The one I'll cheer the most, however, is the one that puts all the dots together.  The one that gets a Michael Sam moment.


Top 10 perks of living in the Seattle of Vermont

10.  Only 124 hours until we start tailgating for the Broncos-Pats game.

9.   Childhood dream of making a million dollars in the windshield wiper fluid business inching closer to reality.

8.  Dog poop in yard finally reaching that gelatinous can't-be-picked up stage.

7.  Prancercise.

6.  Two-for-one tanning night at Hair Force One.

5.  Guilt-free Dark Roast binging.

4.   Phish's 'Round Room' has stopped totally sucking.

3.  State troopers too sluggish to pull you over for that 4-month overdue vehicle inspection.

2.  No-pants Mad Bus day!

1.  Could be worse.   You could be Roger Hill.


David McLain has balls

If you're a National Geographic reader, you've probably seen the work of David McLain.   If you're an Outdoor Retailer kind of person, you've probably seen David's work through Merge Creative in the visual language of Horny Toad.    And if you're a Mainer, you've probably seen David kicking around the outdoor skating rink in Yarmouth.   

A normal looking guy with a seriously abnormal frequent flier account, David's most recent project is "Bounce:  How the ball taught the world to play," a massive project that included traveling around the world to document some of the world's oldest games.

One of those stops was the Kirkwall Ba' in the Orkney Islands of Scotland ... a game with no uniforms,  no rules, and total carnage.   Starting in the center of the village (where windows and shops are boarded up, duh), farmers scrum against fishermen in a game that makes rugby look pretty tame.  One side wants to throw the ball over the hill, one side wants to throw the ball in the ocean, and apparently the beer flows like bandaids at the end.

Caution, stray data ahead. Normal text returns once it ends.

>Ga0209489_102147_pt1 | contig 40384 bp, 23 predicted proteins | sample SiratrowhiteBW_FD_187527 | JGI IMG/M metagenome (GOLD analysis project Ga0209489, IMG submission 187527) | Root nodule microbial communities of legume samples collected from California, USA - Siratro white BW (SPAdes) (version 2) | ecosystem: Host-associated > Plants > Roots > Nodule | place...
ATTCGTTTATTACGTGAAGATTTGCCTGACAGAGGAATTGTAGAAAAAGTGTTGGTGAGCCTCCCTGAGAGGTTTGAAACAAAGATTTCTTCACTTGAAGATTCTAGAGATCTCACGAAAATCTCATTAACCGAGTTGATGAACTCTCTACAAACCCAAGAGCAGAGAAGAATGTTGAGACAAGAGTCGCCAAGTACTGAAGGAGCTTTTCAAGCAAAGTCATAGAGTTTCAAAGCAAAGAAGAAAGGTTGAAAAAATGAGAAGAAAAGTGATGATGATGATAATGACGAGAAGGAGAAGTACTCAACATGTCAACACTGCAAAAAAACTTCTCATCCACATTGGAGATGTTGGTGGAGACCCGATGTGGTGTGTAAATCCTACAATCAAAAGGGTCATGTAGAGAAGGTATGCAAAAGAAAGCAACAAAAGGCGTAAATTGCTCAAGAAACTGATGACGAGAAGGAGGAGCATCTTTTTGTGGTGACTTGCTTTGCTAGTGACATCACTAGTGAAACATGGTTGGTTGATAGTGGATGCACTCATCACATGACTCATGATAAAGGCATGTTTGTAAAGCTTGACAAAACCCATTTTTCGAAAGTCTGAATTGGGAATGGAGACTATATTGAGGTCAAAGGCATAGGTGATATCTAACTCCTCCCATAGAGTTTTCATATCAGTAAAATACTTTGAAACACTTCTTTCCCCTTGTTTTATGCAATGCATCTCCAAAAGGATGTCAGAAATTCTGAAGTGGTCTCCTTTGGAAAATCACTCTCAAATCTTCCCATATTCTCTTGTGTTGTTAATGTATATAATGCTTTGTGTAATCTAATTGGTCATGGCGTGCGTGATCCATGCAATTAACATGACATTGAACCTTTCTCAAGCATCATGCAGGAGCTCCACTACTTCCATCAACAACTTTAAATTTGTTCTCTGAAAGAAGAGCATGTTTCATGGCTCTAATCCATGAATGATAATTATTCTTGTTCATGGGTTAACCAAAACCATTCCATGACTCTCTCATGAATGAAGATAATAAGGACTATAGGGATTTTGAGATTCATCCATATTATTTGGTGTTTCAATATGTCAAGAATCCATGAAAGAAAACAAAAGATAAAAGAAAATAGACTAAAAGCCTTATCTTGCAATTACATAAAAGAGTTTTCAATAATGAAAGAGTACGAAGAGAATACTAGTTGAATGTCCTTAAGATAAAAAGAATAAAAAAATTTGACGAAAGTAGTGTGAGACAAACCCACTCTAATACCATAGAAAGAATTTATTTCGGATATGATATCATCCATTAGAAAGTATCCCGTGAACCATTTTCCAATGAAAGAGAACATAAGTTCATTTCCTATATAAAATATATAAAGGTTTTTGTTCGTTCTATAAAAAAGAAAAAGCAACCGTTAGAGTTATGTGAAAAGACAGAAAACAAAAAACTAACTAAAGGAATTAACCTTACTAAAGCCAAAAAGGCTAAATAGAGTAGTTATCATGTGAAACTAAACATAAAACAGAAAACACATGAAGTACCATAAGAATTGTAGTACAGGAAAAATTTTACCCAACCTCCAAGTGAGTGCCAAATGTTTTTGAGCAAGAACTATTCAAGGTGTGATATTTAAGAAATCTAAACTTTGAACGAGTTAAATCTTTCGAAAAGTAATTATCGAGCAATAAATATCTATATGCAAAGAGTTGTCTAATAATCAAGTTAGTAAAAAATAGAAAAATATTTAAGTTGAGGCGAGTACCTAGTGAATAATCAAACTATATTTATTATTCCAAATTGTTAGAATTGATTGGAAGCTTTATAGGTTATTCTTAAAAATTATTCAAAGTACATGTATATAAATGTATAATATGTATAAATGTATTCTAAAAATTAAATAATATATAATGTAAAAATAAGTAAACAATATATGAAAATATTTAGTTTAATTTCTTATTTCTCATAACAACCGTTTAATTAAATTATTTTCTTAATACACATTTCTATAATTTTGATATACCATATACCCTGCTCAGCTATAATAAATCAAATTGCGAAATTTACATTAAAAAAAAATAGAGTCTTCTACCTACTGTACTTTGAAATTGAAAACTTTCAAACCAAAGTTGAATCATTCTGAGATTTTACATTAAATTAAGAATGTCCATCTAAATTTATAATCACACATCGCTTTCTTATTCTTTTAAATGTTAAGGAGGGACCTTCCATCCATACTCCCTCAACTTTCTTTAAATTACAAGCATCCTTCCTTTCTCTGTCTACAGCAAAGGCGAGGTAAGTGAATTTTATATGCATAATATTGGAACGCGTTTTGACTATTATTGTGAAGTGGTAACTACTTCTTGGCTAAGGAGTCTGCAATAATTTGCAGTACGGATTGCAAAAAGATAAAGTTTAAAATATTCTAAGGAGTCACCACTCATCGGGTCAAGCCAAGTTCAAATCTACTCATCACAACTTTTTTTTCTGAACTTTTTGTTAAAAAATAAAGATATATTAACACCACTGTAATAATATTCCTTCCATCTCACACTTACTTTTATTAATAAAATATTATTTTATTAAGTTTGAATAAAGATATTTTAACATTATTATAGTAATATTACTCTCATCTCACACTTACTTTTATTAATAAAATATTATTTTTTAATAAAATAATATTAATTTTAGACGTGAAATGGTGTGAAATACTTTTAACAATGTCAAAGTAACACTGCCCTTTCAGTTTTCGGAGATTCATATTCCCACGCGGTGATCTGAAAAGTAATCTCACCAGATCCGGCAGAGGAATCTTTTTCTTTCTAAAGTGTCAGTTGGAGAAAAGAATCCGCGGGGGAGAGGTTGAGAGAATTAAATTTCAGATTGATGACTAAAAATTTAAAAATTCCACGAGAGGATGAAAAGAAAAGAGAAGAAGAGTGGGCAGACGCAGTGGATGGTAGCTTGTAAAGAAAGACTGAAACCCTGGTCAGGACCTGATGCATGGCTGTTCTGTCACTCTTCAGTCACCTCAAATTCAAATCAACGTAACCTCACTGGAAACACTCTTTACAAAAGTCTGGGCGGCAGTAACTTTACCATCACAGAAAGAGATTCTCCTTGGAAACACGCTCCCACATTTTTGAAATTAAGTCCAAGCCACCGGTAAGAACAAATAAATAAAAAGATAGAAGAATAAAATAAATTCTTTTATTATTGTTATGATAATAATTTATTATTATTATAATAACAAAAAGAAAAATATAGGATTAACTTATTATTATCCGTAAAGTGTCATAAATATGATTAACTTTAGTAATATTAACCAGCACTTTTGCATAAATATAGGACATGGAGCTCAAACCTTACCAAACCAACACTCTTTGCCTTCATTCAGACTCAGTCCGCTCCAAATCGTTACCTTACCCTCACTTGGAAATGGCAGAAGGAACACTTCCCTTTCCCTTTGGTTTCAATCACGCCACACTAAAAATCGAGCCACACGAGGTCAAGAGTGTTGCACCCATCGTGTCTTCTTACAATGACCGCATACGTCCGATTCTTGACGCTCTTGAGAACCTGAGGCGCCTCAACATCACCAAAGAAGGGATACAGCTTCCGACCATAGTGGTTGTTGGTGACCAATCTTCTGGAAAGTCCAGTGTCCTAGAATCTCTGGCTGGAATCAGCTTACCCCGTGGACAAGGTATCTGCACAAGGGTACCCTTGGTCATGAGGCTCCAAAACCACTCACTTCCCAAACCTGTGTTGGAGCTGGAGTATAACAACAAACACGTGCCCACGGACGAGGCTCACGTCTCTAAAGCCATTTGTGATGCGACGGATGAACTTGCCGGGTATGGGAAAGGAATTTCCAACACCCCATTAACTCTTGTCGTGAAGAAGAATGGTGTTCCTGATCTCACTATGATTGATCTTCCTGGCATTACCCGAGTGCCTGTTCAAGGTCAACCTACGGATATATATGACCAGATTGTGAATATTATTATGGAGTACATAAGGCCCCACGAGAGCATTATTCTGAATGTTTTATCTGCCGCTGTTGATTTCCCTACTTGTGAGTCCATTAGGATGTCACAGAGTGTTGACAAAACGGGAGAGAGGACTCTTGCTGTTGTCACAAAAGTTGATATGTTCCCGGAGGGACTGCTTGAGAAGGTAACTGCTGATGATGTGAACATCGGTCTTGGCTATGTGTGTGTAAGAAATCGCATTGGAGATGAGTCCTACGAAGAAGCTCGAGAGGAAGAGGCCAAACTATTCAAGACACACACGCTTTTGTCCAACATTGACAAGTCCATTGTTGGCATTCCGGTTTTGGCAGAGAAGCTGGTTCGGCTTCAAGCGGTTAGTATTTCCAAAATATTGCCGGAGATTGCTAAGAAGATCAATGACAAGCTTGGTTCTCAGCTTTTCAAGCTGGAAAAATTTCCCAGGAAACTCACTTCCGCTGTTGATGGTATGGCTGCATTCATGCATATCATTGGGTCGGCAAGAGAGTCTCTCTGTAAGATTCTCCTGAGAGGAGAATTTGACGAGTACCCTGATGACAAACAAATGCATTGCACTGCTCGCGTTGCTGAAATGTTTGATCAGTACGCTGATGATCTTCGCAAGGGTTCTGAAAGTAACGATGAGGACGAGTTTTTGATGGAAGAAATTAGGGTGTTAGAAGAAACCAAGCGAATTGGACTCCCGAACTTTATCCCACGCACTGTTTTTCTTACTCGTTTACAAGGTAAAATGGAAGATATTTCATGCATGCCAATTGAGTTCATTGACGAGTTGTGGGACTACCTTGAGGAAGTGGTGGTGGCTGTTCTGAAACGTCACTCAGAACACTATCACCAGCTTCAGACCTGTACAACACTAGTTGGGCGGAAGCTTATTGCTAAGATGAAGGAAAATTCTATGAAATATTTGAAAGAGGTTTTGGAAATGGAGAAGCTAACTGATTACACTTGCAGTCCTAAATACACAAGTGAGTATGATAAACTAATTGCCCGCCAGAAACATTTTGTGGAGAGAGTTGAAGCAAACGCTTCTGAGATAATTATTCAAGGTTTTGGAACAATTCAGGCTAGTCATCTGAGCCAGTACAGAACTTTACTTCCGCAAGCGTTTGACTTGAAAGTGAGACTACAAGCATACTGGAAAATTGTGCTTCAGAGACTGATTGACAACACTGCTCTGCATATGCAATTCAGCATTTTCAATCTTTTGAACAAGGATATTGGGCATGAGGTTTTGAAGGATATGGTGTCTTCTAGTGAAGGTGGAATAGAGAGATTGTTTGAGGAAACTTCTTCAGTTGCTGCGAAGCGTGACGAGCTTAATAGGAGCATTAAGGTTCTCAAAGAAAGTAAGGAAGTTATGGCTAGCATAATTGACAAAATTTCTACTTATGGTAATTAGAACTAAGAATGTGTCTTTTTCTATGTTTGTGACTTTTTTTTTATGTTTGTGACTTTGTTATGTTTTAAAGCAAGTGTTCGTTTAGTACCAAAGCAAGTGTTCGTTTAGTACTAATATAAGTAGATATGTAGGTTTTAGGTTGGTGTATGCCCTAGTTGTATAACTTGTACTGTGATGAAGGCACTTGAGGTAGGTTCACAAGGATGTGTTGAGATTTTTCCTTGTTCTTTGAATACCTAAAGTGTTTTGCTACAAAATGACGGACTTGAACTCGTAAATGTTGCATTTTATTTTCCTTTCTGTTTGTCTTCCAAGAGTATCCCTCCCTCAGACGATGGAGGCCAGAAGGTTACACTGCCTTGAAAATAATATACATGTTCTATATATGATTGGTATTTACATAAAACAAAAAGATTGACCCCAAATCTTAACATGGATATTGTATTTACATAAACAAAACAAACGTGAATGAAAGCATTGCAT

Your body of editorial work is increasingly filled with ideas that sound simple, but clearly are not.   Allergies, happiness, secrets of long life, and the history of the ball ... is using imagery to make people give everyday things a second thought incredibly challenging?   Or incredibly easy?

DM:  Lots of interesting things that affect us profoundly are too obvious to be apparent. Stopping to take a look at them every now and again can be really fascinating.

There is a phantom like quality behind the clear communication of ideas though.  Essentially the better you do it, the more invisible you become.  

It’s like reading a New Yorker article where you are so engrossed in the story you forget that someone spent a year of their life researching and writing it and someone else with a lifetime of experience edited it so it flowed seamlessly and made sense. Professionals make the complicated appear simple.

Whose idea was 'Bounce'? And how long has the project been going on?

DM: Jerome Thelia and I are long time business partners in Merge, a boutique video production company.  John Fox, a mutual friend of ours had just written a book called The Ball:  Discovering the Object of The Game and when we read an early version of the manuscript we fell in love with the idea. 

It was so visually rich and intellectually challenging.  That was over two years ago now and we are just coming down the home stretch after having logged tens of thousands of miles and hundreds of hours of footage all over the world.

When you told your family that you were going to film the Kirkwall Ba, what did they say?

DM: Well, the Ba game is only played on Christmas day and New Years day so naturally they said “we’re coming” and they did.  We travelled all around Scotland as a family and wound up having an incredibly memorable Christmas together in Kirkwall.  My son Finn, who was 11 at the time, was almost run over by the mob during the Ba game and lost his shoe trying to get away.  He made it back to the apartment we were renting and his shoe was sitting right on our doorstep.  Everyone in town knew us by that point so whoever found his shoe knew it was his and where to return it.